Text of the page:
The good news is that I have always kept training/learning, and other businesses are usually willing to pay market rate for people who do this. In my case I had 2 offers within ~2 months of sending my first resume.

I ended up accepting a position in town that paid ~15% less because I wanted the freedom to work 4 days/wk in the Summer, I thought it looked interesting and my teen age girls weren't interested in moving to Peoria IL. (surprize) And I also realize that my previous employer did provide high pay and benefits.

So I can understand the fear that Teachers have. I mean they work their way up the scale to the point that they are earning more than the market rate, they have high job security, etc. (ie market rate = what they could make if they applied to another district) No wonder they are scared and fighting for tenure, steps, lanes, etc.

I mean it is a great deal for the 15+ yr teachers if you can get it. Higher than market wage, higher than normal job security, incredible benefits, few measureable goals, little to no performance management, etc.

Of course the idea of being bound to that one district for my whole career would drive me crazy. See after 6 yrs with my first company, I wanted another learning opportunity and happily took a 20% raise for the new opportunity at a new company. Maybe I am just less risk averse than the typical teacher.

Laurie said...

With teaching one classroom/school is usually pretty much like another. The main reason to want o move is because of a preferred location.

So how would you set up the pay scale for teaching? In my experience some teachers are clearly outstanding ( ~10%), some teachers are struggling (~ 10%) and the rest are average. One could give the outstanding ones extra responsibilities like coaching, fire the struggling ones, but what about the average majority? What would you pay them in the first few years? How about after 30-40 years?

John said...

How much variation do you think should exist between accountants that are doing the same job with similar responsibility, throughput and quality?

My view is that 80% of Teachers should start at ~$45K and top out at ~$70K if they only have responsibility for "one classroom". And I know this is a foreign concept, but the 30-40 yr Teacher may be only earning $50K. And a 5 yr Teacher may be earning $70K. (take these times 12/9.5 to adjust them to a yearly equivalent, ~57K to ~$88)

Also, the lower 10% should be fired and/or retrained into a new career. The top 10% could probably exceed the upper income by 20% of more, depending on how much their expertise, leadership and productivity is valued.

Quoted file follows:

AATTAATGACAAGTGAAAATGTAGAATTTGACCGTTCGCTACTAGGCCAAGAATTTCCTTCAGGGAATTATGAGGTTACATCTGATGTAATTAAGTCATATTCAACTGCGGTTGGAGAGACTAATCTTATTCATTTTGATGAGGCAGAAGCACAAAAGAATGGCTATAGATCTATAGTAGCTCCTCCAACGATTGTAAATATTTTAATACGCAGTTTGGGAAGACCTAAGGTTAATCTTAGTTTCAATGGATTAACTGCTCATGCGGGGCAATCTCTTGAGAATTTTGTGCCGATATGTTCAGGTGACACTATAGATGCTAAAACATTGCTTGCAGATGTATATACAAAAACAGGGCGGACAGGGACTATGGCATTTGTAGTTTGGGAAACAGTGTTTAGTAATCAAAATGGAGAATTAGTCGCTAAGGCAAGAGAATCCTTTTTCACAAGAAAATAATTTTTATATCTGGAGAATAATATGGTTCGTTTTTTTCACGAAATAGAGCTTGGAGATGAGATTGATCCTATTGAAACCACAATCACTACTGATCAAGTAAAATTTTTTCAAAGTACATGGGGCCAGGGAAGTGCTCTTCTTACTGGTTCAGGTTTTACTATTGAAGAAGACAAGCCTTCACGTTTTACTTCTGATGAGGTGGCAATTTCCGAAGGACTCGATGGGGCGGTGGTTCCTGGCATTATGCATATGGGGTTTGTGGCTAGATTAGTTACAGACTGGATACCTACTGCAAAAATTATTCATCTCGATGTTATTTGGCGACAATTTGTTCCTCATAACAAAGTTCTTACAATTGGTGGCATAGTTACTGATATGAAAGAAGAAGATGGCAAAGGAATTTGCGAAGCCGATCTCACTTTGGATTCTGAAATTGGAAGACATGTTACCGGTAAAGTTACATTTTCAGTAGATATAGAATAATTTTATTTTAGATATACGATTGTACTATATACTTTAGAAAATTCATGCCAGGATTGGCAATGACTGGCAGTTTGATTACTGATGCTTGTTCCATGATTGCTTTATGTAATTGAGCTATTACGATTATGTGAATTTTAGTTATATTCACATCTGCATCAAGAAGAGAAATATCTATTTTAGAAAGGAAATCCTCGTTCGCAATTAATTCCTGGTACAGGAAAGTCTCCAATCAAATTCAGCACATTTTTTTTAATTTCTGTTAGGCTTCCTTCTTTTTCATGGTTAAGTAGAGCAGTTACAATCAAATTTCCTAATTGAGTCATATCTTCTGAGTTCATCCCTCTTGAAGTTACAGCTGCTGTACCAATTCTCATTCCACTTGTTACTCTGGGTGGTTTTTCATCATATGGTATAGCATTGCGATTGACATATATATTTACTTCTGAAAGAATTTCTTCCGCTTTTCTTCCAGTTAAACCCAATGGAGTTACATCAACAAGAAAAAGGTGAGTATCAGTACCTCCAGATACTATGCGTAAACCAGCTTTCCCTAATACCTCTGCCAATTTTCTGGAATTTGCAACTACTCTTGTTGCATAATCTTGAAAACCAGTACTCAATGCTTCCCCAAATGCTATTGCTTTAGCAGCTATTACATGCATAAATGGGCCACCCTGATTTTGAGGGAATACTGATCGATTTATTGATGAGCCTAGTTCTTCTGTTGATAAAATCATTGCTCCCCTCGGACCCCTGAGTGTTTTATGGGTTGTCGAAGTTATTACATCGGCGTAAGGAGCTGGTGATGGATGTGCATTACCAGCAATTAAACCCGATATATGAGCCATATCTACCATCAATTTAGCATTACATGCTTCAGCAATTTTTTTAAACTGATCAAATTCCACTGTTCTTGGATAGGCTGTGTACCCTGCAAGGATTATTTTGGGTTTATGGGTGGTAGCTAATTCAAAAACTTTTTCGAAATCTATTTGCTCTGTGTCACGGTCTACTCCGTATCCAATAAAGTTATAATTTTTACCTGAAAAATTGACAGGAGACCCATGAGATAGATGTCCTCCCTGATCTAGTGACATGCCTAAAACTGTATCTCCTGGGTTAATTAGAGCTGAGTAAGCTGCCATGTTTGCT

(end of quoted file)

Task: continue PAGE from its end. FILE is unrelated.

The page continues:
The 80% would need to do what is typical in private business if they want to earn more. Lead teams of personnel, become a manager, etc.

What do you think they should be paid?

Should a Teacher be paid more just because they have been doing it longer? (ie 5 yrs vs 35 yrs)

John said...

ALEC is back criticizing those that want to improve the public education system.

MPP ALEC Morphing

jerrye92002 said...

Tee-hee. It is too laugh. When a left-wing rag says that ALEC is against improving schools, you have to assume they are projecting at best, or just flat out denying all reality. A quick scan of their complaints shows that what ALEC favors is ACTUAL school reform-- anathema to the leftists and union thugs.

jerrye92002 said...

By the way, while I disagree with your split on who gets the raises and who gets fired, I think that is the nitty-gritty for the schools' "management" to decide. Our merit program was broken down something like 10-40-40-10, with the top 10% getting a 6-10% in 12 months, the next 40% getting a 3-4% raise in 12 months, the next 40% getting a 5% raise in 24 months, and the bottom 10% getting a 3% raise every 36 months, or less. The numbers varied depending on how much money was available for merit pay each year, how the jobs compared to the competitive survey, and where each employee was relative to the "cap" for their job-- new kids got bigger raises than old guys near the peak of their profession. And where you fit in line was strictly a matter of merit-- a mostly objective assessment, reviewed by two levels of management above you.